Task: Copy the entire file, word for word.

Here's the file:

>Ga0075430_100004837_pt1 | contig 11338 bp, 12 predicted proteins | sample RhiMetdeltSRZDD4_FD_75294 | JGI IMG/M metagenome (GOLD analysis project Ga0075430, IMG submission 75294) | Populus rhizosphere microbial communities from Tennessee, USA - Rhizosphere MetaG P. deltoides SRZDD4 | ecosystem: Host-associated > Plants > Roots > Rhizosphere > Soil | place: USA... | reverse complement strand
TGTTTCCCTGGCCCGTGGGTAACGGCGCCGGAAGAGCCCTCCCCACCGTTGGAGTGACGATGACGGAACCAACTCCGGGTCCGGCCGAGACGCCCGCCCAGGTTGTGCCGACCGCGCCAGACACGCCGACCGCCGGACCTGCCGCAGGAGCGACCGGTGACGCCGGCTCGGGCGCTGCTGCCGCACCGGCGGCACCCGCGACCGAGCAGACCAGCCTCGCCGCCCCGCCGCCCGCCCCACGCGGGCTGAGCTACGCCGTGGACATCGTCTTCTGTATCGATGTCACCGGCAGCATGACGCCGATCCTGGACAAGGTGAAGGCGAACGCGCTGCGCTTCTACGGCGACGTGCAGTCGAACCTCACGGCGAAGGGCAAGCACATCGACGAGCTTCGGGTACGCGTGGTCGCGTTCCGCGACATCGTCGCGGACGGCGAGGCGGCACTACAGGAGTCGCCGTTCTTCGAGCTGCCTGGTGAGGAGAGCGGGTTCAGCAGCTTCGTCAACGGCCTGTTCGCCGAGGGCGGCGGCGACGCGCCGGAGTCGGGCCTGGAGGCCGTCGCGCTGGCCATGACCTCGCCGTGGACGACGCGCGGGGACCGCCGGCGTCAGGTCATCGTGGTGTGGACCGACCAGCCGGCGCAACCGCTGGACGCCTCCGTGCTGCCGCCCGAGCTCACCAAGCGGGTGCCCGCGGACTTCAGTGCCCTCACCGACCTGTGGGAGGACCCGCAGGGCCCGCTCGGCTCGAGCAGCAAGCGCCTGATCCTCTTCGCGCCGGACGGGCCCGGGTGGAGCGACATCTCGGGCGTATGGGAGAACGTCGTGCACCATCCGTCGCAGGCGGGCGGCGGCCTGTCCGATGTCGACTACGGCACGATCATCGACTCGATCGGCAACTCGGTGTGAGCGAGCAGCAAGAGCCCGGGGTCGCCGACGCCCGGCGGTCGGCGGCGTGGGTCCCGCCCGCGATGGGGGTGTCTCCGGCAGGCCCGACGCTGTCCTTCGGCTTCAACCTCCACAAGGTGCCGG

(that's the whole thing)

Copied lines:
>Ga0075430_100004837_pt1 | contig 11338 bp, 12 predicted proteins | sample RhiMetdeltSRZDD4_FD_75294 | JGI IMG/M metagenome (GOLD analysis project Ga0075430, IMG submission 75294) | Populus rhizosphere microbial communities from Tennessee, USA - Rhizosphere MetaG P. deltoides SRZDD4 | ecosystem: Host-associated > Plants > Roots > Rhizosphere > Soil | place: USA... | reverse complement strand
TGTTTCCCTGGCCCGTGGGTAACGGCGCCGGAAGAGCCCTCCCCACCGTTGGAGTGACGATGACGGAACCAACTCCGGGTCCGGCCGAGACGCCCGCCCAGGTTGTGCCGACCGCGCCAGACACGCCGACCGCCGGACCTGCCGCAGGAGCGACCGGTGACGCCGGCTCGGGCGCTGCTGCCGCACCGGCGGCACCCGCGACCGAGCAGACCAGCCTCGCCGCCCCGCCGCCCGCCCCACGCGGGCTGAGCTACGCCGTGGACATCGTCTTCTGTATCGATGTCACCGGCAGCATGACGCCGATCCTGGACAAGGTGAAGGCGAACGCGCTGCGCTTCTACGGCGACGTGCAGTCGAACCTCACGGCGAAGGGCAAGCACATCGACGAGCTTCGGGTACGCGTGGTCGCGTTCCGCGACATCGTCGCGGACGGCGAGGCGGCACTACAGGAGTCGCCGTTCTTCGAGCTGCCTGGTGAGGAGAGCGGGTTCAGCAGCTTCGTCAACGGCCTGTTCGCCGAGGGCGGCGGCGACGCGCCGGAGTCGGGCCTGGAGGCCGTCGCGCTGGCCATGACCTCGCCGTGGACGACGCGCGGGGACCGCCGGCGTCAGGTCATCGTGGTGTGGACCGACCAGCCGGCGCAACCGCTGGACGCCTCCGTGCTGCCGCCCGAGCTCACCAAGCGGGTGCCCGCGGACTTCAGTGCCCTCACCGACCTGTGGGAGGACCCGCAGGGCCCGCTCGGCTCGAGCAGCAAGCGCCTGATCCTCTTCGCGCCGGACGGGCCCGGGTGGAGCGACATCTCGGGCGTATGGGAGAACGTCGTGCACCATCCGTCGCAGGCGGGCGGCGGCCTGTCCGATGTCGACTACGGCACGATCATCGACTCGATCGGCAACTCGGTGTGAGCGAGCAGCAAGAGCCCGGGGTCGCCGACGCCCGGCGGTCGGCGGCGTGGGTCCCGCCCGCGATGGGGGTGTCTCCGGCAGGCCCGACGCTGTCCTTCGGCTTCAACCTCCACAAGGTGCCGG